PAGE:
She says she remembers after her first session with Dr. Stanton she did a series of paintings of what she was going through. She visualised in colour the first realisation she had with Dr. Stanton. “I did a painting – gold coming in and red coming out, which was like letting the light in and letting all the crap out.”

Dirk has been a group participant for about 14 months. With his loud booming voice, and deep expressive eyes he tells of how he met Dr. Stanton at a time when he was ready to look at emotional issues that he’d been holding inside for 20 years. He tried to avoid most of his problems with a strong marijuana habit. Somewhere along the line he realised he started smoking so he didn’t have to look at some of the emotional problems that were going on back then. (Dirk had given up his marijuana habit 9 months previously).

“I was protecting myself, like putting a nice big cuddly blanket around myself. I’d just have a smoke so I wouldn’t have to look at things too much. And whenever anything painful came into my life, I’d get stoned and I wouldn’t have to think about it.”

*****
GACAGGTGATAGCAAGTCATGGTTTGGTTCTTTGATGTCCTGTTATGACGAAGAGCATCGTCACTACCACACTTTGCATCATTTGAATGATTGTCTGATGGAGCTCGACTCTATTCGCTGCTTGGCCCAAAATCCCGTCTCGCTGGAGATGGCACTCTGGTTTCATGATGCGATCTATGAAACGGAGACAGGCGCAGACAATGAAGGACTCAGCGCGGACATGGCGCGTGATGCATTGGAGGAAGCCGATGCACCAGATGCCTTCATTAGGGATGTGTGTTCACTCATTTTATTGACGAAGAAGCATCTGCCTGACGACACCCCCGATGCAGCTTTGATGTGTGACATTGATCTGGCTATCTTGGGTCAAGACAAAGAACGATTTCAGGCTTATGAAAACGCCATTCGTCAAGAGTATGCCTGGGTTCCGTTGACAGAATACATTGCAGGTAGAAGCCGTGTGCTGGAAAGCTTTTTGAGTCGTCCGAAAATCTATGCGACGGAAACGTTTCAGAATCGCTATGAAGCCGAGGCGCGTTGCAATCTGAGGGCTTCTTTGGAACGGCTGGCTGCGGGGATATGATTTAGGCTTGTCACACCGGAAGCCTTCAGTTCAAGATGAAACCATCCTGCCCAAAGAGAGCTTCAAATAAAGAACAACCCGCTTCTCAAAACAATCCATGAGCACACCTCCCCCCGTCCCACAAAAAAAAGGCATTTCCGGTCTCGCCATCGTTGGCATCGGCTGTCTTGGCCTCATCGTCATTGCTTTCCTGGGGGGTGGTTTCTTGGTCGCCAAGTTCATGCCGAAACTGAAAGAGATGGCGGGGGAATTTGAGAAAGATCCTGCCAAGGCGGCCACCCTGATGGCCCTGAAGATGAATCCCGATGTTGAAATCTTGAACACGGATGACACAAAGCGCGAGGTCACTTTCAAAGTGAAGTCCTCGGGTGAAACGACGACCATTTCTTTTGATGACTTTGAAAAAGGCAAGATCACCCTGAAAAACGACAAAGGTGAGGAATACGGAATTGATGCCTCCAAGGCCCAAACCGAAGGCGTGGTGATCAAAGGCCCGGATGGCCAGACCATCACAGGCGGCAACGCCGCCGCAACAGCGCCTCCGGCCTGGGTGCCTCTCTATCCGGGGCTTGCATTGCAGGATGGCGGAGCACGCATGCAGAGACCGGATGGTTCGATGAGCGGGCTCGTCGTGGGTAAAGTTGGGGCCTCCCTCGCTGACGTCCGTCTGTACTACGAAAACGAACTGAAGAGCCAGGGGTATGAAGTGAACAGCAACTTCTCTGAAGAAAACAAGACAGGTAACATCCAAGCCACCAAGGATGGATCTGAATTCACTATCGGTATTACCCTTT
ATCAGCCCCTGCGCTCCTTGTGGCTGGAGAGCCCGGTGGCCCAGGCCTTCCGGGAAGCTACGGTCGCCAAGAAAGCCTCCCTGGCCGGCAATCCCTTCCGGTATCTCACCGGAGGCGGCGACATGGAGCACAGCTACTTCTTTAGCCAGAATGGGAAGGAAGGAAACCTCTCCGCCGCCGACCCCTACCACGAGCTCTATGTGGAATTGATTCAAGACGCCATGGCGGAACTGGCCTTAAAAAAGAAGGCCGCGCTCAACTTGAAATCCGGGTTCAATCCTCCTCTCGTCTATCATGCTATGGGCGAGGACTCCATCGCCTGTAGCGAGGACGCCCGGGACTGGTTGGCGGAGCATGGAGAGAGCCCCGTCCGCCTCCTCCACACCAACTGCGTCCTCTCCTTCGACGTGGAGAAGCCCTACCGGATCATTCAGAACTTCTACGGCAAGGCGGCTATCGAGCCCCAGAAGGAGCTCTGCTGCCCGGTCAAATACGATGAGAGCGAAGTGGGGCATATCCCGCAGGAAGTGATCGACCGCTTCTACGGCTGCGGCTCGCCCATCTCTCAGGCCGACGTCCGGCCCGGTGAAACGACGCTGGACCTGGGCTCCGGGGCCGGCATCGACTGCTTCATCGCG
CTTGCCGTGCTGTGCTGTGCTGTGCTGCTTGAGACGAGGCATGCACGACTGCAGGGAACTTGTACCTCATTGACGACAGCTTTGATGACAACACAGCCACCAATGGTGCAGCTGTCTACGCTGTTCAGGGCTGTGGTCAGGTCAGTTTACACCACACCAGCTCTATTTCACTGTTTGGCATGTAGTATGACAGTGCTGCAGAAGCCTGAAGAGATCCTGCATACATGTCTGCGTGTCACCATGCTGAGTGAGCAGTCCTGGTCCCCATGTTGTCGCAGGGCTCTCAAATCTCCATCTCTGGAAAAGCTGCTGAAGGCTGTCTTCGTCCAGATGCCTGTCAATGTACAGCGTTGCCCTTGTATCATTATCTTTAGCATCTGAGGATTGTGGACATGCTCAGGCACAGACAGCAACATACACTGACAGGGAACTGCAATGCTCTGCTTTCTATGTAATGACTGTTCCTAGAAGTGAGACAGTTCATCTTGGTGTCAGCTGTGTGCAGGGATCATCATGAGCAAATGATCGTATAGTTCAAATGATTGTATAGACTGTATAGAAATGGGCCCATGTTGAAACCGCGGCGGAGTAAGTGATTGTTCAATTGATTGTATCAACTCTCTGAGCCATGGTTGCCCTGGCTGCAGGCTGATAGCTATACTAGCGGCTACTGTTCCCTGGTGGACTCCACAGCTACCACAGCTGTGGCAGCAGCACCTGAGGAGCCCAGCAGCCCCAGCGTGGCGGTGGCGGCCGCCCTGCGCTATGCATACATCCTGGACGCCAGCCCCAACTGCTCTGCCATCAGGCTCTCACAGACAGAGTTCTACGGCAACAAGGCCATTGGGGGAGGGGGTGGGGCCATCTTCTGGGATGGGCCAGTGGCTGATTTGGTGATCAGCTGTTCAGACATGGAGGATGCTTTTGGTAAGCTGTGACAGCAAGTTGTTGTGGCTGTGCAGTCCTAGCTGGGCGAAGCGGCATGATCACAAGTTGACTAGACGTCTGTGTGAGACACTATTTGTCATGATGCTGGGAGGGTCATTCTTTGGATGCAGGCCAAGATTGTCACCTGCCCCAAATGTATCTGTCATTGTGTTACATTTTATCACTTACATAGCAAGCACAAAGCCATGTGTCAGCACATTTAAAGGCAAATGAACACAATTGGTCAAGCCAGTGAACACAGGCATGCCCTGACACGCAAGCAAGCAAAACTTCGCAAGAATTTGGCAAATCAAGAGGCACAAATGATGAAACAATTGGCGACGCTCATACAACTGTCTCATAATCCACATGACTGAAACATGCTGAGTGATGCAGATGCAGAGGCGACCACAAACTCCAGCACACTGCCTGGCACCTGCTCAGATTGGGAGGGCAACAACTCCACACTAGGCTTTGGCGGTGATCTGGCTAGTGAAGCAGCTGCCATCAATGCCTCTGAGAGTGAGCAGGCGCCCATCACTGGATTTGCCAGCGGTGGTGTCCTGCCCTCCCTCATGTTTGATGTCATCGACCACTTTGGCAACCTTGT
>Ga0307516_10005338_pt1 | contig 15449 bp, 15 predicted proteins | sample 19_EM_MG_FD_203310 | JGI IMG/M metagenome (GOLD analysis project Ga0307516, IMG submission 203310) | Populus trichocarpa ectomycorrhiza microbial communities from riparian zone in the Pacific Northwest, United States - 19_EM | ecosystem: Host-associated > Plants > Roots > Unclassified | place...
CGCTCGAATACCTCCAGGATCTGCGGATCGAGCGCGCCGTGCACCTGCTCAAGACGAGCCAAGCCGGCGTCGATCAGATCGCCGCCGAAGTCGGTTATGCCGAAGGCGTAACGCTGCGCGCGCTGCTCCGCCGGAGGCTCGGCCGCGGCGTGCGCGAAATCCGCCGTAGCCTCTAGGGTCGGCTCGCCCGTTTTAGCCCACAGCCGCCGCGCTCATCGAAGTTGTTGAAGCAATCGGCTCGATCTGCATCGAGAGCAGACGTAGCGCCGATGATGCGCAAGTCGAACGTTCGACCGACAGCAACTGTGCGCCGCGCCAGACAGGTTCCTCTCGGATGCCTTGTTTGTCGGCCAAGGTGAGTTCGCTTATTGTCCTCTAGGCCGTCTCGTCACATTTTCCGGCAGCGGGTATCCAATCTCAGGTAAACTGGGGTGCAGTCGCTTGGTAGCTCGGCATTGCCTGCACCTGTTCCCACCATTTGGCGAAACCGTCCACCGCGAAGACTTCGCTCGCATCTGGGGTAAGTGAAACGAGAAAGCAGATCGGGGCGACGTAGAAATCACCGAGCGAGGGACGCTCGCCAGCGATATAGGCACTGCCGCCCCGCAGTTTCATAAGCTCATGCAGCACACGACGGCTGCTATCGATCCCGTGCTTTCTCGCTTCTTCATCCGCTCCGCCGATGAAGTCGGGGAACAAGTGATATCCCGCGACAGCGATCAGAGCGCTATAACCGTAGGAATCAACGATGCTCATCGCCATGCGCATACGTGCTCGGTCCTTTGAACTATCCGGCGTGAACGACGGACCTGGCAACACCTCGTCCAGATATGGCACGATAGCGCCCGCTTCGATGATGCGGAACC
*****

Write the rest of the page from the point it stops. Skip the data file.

Dirk wasn’t happy, he was distressed by a few things and a friend told him he should go to see Dr. Stanton. “I was on the brink of tears, but just talking on the phone I felt better straight away; he tuned straight in to how I was feeling. I’d spoken to him for three minutes and straight away I felt better and more hopeful.”

Dirk can remember in his first session when Dr. Stanton asked him to describe what he was feeling. “I felt like Euphoria was about to erupt, and the only other experience like that I’ve had was when I was on drugs. And of course with drugs there’s a lot of anxiety and uncertainty, but with Warren there was none of that, there was just total calmness.” Dirk says “it felt like my brain was being squashed like a sponge. You squeeze a sponge, you put it down and then it starts to open.”

Dirk says when he’s doing the meditation with Warren he notices a sensation he can feel in his body, which is a warm tingly sort of sensation. “Working with Warren has enabled me to visualise that feeling, so I can practice that technique myself. It’s literally a warm fuzzy feeling right in your belly. It feels like a warm teddy; it’s comforting. You don’t ‘need’ anything outside of you, you have yourself.”